Veterans Substance Abuse

The extreme mental and physical stress service members may experience can, unfortunately, lead to substance abuse and addiction. Some people try to cope with the stress and other emotions by “self-medicating” with drugs or alcohol. However, drug and alcohol abuse only worsen an already unhealthy situation.

In other cases, doctors may prescribe painkillers like morphine, oxycodone, and Percocet to treat physical ailments. These potent and highly addictive medications can leave Veterans dependent on them. As a result, substance abuse in the military has become much more common.

Substance Abuse Among Active-Duty Personnel vs. Veterans

The unique culture of the military, coupled with the stresses of service, provides both risk and protective factors for substance abuse among active-duty personnel. Deployment is associated with smoking, unhealthy drinking, drug use, and risky behaviors in general. However, the military has a zero-tolerance policy for the use of illicit substances, which can help curb abuse.

All branches conduct mandatory drug testing, offer programs for the treatment of drug and alcohol problems, and provide education and resources for assistance. The military may also punish violations with Article 15/UCMJ action, criminal prosecution, or dishonorable discharge.

Overall, illicit drug use among active-duty personnel is relatively low, according to the National Institutes of Health. The misuse of prescription drugs has also decreased, perhaps due to heightened awareness of the nation’s opioid crisis. But, comparatively, rates of binge drinking among the military are higher compared to the general population.

Removing the Guardrails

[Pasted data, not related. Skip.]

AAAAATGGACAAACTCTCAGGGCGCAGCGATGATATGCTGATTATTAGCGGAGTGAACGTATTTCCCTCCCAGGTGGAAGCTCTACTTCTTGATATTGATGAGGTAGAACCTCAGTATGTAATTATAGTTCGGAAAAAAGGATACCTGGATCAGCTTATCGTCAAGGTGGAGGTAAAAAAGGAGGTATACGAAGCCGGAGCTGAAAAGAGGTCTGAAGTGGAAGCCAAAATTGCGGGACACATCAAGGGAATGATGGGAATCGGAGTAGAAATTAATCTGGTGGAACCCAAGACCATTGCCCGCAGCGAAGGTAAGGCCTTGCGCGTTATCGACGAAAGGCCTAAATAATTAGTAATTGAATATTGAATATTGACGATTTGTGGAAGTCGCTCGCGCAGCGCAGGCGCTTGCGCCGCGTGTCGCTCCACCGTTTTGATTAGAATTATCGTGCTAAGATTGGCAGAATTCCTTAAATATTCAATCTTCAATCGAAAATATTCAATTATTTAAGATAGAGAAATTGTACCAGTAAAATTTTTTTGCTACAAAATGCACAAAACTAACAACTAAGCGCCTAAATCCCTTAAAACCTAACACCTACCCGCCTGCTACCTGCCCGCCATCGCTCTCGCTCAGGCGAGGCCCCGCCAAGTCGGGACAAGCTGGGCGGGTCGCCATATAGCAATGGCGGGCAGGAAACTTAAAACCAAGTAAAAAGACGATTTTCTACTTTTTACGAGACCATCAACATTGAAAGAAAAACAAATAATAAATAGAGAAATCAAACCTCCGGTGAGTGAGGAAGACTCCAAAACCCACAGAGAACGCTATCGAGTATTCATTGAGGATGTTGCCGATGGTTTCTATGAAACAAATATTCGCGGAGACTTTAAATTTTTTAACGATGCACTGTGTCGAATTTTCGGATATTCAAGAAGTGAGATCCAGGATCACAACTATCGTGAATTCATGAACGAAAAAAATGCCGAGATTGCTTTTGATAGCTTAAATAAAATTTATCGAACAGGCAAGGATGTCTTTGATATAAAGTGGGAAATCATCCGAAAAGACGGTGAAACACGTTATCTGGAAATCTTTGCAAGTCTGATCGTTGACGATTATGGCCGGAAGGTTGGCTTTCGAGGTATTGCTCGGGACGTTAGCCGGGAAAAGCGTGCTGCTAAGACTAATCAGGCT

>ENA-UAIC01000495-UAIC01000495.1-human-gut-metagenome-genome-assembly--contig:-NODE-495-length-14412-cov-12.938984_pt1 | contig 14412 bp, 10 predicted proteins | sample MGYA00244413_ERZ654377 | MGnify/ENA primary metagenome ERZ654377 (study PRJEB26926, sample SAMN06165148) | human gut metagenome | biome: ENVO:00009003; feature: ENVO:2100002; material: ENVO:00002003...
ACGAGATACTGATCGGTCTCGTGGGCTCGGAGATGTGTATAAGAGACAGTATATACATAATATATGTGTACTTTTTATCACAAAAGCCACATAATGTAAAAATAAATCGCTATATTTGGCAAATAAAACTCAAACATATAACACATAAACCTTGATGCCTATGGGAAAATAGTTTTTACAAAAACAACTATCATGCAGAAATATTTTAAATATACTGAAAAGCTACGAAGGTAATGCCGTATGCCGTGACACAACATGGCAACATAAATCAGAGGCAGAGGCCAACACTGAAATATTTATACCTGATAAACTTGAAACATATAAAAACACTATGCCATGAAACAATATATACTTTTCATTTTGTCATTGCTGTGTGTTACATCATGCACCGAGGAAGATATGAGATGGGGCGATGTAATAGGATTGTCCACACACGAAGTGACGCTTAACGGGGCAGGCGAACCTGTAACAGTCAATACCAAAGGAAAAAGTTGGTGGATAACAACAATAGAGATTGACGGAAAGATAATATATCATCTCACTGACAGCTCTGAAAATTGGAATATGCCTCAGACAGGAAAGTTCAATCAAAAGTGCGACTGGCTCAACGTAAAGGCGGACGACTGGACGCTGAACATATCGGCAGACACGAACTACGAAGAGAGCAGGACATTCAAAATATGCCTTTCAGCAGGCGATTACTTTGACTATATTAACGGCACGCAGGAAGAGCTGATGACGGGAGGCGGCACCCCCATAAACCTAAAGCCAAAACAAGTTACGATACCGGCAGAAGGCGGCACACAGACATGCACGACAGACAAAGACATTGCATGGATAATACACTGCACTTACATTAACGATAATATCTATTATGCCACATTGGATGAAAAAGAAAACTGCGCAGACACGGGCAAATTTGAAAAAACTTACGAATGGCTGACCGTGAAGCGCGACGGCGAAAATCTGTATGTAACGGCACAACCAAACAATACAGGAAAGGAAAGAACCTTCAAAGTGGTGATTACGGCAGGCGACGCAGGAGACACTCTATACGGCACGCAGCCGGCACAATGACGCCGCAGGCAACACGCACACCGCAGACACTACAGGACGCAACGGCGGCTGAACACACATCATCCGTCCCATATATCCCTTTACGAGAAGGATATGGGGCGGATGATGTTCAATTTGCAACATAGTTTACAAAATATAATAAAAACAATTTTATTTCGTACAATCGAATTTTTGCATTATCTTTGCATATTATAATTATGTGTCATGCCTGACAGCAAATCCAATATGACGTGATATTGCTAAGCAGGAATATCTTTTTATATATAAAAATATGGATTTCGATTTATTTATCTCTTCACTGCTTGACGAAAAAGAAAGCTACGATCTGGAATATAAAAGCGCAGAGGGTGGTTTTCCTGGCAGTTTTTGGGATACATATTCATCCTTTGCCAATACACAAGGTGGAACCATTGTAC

However, once service members leave the military, they oftentimes lose some protective influence and their support system. Substance abuse and mental health have become a greater concern. More than 10% of Veterans have been diagnosed with substance use disorder (SUD).

Overall, the prevalence of substance use disorders among male Veterans was lower than rates among their civilian counterparts when all ages were considered. However, for Veterans aged 18-25, the rate of SUD was higher compared to civilians. Substance use is linked to an increased risk of homelessness, problems with relationships and work, and suicide.

Complicating matters is the stigma associated with seeking help for addiction. This risk deters many Veterans from seeking help. Half of active-duty military personnel said they believe seeking help would hurt their military career.

Rates of Substance Abuse Among Veterans

Approximately 11% of Veterans who visit a VA medical facility for the first time have SUD. Many turn to alcohol and drugs to cope with the transition to civilian life or to manage pain or mental health disorders related to their time in service.

Nearly 900,000 Veterans (over 80%) abuse alcohol. Binge drinking is one of the more common issues.

About 300,000 Veterans (nearly 27%) abuse illegal drugs.

Almost 80,000 Veterans (about 7%) abuse both illicit drugs and alcohol

Alcoholism Among Veterans

Binge drinking is common among active-duty personnel and can evolve into alcoholism. Veterans who abuse alcohol are more likely to commit acts of violence, suffer from negative health consequences, and have a shorter lifespan. Nearly twice the number of Veterans enter treatment programs for alcohol abuse compared to their civilian counterparts.